The big picture: Lots of tech companies are planning to offer flexibility around where employees work post-pandemic. Now some companies are also rethinking when people work.
The Bill and Melinda Gates Foundation — the second-largest philanthropy in the world — is now governed by just two trustees, after Warren Buffett announced on Wednesday that he had resigned his position there.
Why it matters: The two remaining trustees, Bill Gates and Melinda French Gates, are going through a divorce.
If this year's No. 1 NFL draft pick Trevor Lawrence had a do-over, maybe he wouldn't have placed his April signing bonus into a cryptocurrency account.
Driving the news: Nearly all of bitcoin's price gains this year have been wiped out, and the cryptocurrency has fallen about 50% from its peak in April. Ethereum is also down more than 50% from its April high.
Inequality in the U.S. expanded during June, as measured by the Morning Consult/Axios Inequality Index, which ticked up to 6.71 from 6.53 in May.
Why it matters: The latest data show that middle-income Americans have a significantly improving employment outlook and feel more secure in their jobs than groups of lower-income and higher-income adults.
Online grocery was a minuscule part of food retail before the pandemic. Now, about 60% of U.S. consumers have bought groceries online in the last 12 months, and most of them plan to keep doing so post-pandemic, according to a report from Coresight Research.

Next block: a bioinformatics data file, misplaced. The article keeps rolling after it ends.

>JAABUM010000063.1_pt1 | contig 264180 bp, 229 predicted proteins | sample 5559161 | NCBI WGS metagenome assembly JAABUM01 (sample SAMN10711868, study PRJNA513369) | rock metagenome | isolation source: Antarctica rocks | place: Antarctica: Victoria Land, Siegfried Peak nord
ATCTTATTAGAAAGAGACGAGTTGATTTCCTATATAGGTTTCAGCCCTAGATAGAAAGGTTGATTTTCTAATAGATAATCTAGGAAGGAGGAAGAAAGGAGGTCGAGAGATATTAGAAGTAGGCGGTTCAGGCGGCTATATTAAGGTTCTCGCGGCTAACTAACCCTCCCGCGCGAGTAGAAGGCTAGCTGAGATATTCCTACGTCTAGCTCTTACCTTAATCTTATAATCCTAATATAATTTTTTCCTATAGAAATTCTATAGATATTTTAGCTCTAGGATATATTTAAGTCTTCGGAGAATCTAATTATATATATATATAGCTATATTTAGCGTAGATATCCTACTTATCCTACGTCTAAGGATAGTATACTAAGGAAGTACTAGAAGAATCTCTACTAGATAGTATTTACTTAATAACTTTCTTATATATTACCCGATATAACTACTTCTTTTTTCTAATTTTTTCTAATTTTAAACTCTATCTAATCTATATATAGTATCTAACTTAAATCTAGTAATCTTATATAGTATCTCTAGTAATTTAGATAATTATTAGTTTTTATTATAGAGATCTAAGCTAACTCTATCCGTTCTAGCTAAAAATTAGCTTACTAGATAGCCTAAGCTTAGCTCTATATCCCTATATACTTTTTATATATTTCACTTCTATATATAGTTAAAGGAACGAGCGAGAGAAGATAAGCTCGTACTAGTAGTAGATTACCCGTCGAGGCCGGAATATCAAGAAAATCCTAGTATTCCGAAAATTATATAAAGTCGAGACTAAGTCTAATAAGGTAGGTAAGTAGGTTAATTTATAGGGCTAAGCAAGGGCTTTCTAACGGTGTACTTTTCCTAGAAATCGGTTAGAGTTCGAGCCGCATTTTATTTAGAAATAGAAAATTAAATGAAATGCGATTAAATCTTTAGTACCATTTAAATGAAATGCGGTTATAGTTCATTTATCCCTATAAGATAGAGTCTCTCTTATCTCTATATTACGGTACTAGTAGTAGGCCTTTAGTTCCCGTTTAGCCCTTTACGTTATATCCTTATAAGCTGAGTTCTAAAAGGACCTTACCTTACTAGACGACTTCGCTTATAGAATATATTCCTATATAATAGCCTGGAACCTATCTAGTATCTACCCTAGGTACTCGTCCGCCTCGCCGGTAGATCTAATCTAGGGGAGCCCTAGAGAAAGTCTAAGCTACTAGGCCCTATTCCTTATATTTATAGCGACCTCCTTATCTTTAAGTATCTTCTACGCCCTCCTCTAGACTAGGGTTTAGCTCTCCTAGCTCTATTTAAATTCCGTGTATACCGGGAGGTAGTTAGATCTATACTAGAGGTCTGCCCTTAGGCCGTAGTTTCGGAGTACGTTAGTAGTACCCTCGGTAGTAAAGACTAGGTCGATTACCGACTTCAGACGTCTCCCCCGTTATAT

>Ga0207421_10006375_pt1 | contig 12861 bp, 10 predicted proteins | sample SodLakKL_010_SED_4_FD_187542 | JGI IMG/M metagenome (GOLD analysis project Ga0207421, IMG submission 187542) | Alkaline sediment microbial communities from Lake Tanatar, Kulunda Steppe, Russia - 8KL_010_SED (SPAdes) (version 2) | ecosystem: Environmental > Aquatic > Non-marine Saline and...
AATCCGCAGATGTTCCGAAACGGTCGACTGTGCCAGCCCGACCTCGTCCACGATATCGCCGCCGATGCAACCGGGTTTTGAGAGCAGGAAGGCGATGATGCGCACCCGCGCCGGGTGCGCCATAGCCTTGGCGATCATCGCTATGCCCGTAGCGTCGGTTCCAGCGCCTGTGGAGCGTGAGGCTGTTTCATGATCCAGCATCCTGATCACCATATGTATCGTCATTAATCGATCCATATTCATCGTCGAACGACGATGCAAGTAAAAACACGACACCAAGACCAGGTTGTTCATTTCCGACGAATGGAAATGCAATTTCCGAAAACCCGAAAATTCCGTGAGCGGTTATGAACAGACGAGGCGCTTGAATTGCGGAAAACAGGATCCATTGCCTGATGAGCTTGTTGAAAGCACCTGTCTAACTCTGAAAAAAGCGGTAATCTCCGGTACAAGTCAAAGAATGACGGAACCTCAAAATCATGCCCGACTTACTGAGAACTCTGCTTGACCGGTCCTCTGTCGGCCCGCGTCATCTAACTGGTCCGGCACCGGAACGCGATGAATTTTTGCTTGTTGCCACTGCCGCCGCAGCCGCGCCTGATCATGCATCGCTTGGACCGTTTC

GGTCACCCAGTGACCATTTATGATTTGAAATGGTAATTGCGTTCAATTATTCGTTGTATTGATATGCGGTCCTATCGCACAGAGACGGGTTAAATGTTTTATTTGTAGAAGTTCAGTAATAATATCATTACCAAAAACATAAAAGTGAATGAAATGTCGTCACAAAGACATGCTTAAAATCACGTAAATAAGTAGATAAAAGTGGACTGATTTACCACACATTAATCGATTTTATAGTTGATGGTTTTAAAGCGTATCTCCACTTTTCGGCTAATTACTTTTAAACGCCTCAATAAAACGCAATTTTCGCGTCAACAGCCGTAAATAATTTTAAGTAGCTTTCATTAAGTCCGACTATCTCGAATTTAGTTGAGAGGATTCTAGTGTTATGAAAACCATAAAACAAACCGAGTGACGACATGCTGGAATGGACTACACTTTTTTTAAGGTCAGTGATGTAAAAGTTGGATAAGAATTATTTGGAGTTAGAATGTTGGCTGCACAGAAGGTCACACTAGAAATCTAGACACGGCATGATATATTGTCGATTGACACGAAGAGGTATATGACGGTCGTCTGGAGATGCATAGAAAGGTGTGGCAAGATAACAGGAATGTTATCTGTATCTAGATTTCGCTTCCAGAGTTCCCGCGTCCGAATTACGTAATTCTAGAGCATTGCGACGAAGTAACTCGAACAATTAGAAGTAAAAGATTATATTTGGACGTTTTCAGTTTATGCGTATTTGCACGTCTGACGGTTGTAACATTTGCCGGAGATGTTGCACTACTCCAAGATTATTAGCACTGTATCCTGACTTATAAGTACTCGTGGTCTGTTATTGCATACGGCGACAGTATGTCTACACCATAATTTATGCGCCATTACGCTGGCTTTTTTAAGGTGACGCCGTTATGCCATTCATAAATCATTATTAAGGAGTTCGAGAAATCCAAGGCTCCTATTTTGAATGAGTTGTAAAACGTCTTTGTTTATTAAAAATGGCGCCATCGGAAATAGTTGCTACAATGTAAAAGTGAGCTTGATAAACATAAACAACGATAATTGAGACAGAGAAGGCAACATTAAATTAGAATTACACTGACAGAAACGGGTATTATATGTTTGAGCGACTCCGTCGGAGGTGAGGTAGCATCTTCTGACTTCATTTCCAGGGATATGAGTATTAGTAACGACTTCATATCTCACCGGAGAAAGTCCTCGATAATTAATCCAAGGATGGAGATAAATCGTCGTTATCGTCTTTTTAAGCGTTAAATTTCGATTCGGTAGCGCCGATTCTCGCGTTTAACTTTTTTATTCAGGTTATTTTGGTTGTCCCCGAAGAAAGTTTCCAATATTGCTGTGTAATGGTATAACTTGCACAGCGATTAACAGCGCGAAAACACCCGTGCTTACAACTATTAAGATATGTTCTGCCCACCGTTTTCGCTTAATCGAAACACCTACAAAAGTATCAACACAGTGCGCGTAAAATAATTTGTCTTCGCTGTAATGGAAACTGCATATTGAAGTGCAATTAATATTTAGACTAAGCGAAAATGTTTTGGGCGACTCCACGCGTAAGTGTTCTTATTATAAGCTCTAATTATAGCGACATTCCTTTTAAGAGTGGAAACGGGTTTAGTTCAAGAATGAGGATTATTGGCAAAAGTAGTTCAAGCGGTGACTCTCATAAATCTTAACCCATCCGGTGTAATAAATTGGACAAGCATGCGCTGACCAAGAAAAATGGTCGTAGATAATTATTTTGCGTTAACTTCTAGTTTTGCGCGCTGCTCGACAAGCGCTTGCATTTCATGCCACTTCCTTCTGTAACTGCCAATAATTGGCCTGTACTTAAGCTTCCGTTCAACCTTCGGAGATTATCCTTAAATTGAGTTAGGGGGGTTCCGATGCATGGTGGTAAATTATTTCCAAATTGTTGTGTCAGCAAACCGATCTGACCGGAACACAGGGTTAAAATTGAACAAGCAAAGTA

Why it matters: The rise of online food shopping is leaving behind smaller chains or mom-and-pop grocers that can't afford to offer delivery — turning grocery into a survival of the biggest players.
Vehicles are being reimagined as autonomous, electric, toaster-shaped robotaxis. Now their safety has to be reworked too.
The big picture: There's more to self-driving cars than just removing the steering wheel and pedals. The entire vehicle needs to be redesigned for riders, not drivers, so their safety can be assured even when they're not in control.
One of the most unexpected pandemic winners might just turn out to be new small businesses.
Why it matters: The number of entrepreneurs starting a business easily hit a record high in 2020, according to a new analysis by University of Maryland economist John Haltiwanger. That's a surprising result, given the severity of the crisis.
The head of the health insurance industry's main lobbying group doesn't think the $56,000 annual price tag for Biogen's unproven Alzheimer's treatment, Aduhelm, is justified, but the group won't call on insurance companies to deny coverage of it.
The big picture: Instead, insurers are relying heavily on Medicare and an independent drug pricing group for their coverage decisions.
National Economic Council director Brian Deese will label the coronavirus pandemic a "wake-up call" to bring manufacturing jobs back to America in a speech Wednesday unveiling the Biden administration’s industrial policy, Axios has learned.
Why it matters: President Biden’s campaign was predicated on providing well-paying jobs for millions of Americans who've seen the country’s industrial heartland hollowed out by automation and competition for lower-cost labor from other countries.